All About Symbian score 94%.
We reviewed Alawar's Farm Frenzy last year. Well, the farmyard madness is back with Farm Frenzy 2. Sequels are always difficult to get right though. If you're a mobile gamer looking for a frenzied challenge of screen bashing and resource management, with a dash of cuteness.
If I was giving out awards for the most addictive mobile game of 2010, I would have given it to Farm Frenzy for Symbian, which I tested on S60 5th Edition. The sequel is now here, with the unsurprising title of Farm Frenzy 2, which I've been reviewing on Symbian^3.
All in all, Farm Frenzy 2 has it all. It's addictive, absorbing, highly amusing, and it will take a good long while to complete. If I had to pick one thing to criticise the Farm Frenzy games on, it would be that there's no way to extend the game play. Once you've completed the game, that's it. Unless, you want to go back and try different strategies, or earn every last award.
All About Symbian score 79%.
Battleship Modern shows that it knows where its roots are. The game is presented on a background of squared paper with animated Biro drawn artwork of naval warfare. This style immediately draws you into the user experience. Also, just because the graphics are in a hand drawn style doesn't mean they're scruffy either. When you win or lose a game, you are treated to some fine artwork that is a pleasure to look at.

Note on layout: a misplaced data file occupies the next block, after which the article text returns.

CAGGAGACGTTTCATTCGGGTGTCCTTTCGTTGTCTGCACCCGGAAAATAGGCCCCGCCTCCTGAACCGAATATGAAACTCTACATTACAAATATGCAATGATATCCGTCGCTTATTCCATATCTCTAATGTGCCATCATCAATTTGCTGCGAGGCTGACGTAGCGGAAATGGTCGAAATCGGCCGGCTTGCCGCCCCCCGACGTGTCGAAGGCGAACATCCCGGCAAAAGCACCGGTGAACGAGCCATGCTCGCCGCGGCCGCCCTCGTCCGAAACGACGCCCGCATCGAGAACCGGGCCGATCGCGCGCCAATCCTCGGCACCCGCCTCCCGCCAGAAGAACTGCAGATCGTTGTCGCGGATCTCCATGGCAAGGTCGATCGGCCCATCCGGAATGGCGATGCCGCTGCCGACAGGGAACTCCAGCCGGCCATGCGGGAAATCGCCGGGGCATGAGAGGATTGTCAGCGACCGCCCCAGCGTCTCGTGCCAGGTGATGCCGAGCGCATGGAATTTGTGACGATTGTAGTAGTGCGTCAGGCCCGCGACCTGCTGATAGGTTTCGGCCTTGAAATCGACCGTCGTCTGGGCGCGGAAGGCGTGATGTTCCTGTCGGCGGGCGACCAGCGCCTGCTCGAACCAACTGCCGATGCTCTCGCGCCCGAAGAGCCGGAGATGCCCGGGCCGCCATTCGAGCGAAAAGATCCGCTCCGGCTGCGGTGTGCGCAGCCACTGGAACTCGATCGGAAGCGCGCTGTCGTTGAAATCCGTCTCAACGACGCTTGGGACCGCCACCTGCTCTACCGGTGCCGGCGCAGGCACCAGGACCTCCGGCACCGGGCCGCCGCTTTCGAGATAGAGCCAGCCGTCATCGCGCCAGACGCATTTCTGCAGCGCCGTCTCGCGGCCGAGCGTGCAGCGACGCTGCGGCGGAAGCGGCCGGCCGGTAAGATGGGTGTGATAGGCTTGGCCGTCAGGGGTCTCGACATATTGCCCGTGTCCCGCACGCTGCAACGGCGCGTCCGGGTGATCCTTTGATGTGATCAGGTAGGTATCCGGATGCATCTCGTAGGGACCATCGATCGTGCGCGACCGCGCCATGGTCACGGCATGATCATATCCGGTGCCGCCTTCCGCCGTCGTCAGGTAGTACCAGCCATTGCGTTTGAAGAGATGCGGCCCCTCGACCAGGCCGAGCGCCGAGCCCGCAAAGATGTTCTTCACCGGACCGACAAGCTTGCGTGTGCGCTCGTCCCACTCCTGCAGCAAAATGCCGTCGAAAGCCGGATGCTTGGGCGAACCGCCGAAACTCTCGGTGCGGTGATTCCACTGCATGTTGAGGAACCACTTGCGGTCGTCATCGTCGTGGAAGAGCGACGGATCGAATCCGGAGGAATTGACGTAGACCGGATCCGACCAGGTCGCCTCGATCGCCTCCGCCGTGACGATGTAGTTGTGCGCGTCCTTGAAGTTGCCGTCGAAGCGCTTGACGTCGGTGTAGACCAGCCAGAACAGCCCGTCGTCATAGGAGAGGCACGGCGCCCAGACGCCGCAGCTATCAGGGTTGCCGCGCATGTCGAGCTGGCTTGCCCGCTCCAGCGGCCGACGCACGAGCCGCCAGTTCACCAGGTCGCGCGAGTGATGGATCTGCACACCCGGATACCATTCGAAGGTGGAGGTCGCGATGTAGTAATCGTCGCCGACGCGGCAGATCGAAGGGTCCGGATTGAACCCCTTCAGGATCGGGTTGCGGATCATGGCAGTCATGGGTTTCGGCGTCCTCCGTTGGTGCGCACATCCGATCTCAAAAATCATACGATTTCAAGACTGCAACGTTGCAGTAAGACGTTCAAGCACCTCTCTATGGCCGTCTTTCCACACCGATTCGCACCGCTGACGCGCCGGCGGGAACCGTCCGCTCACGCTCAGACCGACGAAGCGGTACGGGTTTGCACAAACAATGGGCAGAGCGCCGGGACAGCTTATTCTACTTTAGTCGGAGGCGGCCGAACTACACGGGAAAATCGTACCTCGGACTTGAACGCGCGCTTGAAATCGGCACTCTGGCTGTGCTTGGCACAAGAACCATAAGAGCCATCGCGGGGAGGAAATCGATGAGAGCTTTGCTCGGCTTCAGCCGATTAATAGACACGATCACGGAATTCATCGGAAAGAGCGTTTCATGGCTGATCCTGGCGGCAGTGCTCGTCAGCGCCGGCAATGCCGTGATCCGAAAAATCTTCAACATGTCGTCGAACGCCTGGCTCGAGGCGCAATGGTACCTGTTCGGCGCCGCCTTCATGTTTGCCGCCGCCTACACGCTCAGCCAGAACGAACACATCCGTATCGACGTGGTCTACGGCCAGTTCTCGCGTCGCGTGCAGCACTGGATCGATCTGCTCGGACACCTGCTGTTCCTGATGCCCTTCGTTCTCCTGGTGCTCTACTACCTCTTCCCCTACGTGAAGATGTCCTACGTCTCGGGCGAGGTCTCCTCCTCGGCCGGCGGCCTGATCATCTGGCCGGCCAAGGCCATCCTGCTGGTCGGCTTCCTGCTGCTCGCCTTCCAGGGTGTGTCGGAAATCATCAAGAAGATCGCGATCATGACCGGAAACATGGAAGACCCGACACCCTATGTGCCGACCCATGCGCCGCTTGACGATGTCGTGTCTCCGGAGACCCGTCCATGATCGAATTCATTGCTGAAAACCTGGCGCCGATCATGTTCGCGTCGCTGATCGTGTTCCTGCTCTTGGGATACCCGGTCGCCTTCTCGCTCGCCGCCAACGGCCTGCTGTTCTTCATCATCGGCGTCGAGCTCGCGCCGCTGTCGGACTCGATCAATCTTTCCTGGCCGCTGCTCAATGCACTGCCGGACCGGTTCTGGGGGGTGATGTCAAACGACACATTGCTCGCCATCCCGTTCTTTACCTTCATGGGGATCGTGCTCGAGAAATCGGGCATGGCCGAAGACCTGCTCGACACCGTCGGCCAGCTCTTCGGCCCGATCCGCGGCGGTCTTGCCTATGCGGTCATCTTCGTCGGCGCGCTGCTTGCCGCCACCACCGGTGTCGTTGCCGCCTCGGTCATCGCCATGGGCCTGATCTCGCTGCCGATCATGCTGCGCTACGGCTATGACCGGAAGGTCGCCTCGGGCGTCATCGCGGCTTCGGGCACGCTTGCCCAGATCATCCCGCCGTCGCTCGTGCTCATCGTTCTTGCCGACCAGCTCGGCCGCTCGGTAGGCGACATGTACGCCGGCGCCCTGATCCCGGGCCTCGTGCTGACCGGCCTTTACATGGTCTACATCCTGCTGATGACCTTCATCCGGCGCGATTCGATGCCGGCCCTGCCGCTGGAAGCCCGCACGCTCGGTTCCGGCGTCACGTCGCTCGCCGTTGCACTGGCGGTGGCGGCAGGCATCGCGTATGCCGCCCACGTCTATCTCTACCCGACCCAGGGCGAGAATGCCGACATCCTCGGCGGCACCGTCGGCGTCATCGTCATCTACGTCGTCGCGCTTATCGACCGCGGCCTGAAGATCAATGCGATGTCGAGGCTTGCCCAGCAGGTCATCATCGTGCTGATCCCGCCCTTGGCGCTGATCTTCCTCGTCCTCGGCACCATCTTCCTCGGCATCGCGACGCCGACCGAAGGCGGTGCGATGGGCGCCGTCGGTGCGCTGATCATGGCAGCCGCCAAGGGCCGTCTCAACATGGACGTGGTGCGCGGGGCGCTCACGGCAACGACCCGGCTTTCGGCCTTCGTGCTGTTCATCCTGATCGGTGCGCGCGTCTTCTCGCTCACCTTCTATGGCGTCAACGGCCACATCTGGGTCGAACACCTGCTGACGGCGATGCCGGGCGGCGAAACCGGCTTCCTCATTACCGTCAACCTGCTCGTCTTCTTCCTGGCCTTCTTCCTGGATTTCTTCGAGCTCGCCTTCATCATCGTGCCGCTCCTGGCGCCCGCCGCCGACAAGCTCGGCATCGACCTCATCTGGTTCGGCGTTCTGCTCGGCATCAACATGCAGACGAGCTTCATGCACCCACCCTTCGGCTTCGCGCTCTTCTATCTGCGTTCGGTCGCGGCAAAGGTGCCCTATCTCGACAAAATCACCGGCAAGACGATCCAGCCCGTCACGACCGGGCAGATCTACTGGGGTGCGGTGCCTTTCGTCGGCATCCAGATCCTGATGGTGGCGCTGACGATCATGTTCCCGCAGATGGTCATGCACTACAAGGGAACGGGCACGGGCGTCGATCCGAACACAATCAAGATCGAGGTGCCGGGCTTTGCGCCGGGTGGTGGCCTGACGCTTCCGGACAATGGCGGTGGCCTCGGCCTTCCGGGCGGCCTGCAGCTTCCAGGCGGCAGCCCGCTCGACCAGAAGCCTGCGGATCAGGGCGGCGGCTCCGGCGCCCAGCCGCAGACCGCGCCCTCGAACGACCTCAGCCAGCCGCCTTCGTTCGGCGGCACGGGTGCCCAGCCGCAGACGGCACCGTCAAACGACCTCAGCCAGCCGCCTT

The innovative twist with Battleship Modern is when you opt for the 'advanced' mode. In this mode, you are able to choose (at the beginning of each round) two special weapons to use. These weapons act to increase your odds of hitting something by either showing hidden ships or by using large firing patterns. For example, the radar will scan a three by three grid and highlight any return signals. Whereas the Leagfrog is a torpedo that will jump in and out of the water, targeting alternating blocks until it hits something. Other weapons like the Flagman and Air Strikes will carpet two by two or three by three areas in fire.
Overall, Battleship Modern is a fun game, and as far as the Battleship genre goes, I can't fault it.
All About Symbian score 62%.
Autumn Dynasty is a real time strategy (RTS) game, apparently set in feudal China, with music and visuals reflecting that ancient era. Aesthetically it works really well. The playing field and military units have a hand drawn feel, which adds a certain sense of magic, as you see your battle units move across an ancient map, following your orders and doing battle. The music has a mellow, oriental accent, but there's no way to turn it off. When the game is paused, there are sound options - which just don't work. I quickly went from enjoying the music to being driven to distraction by it, after it had looped through for the dozenth time!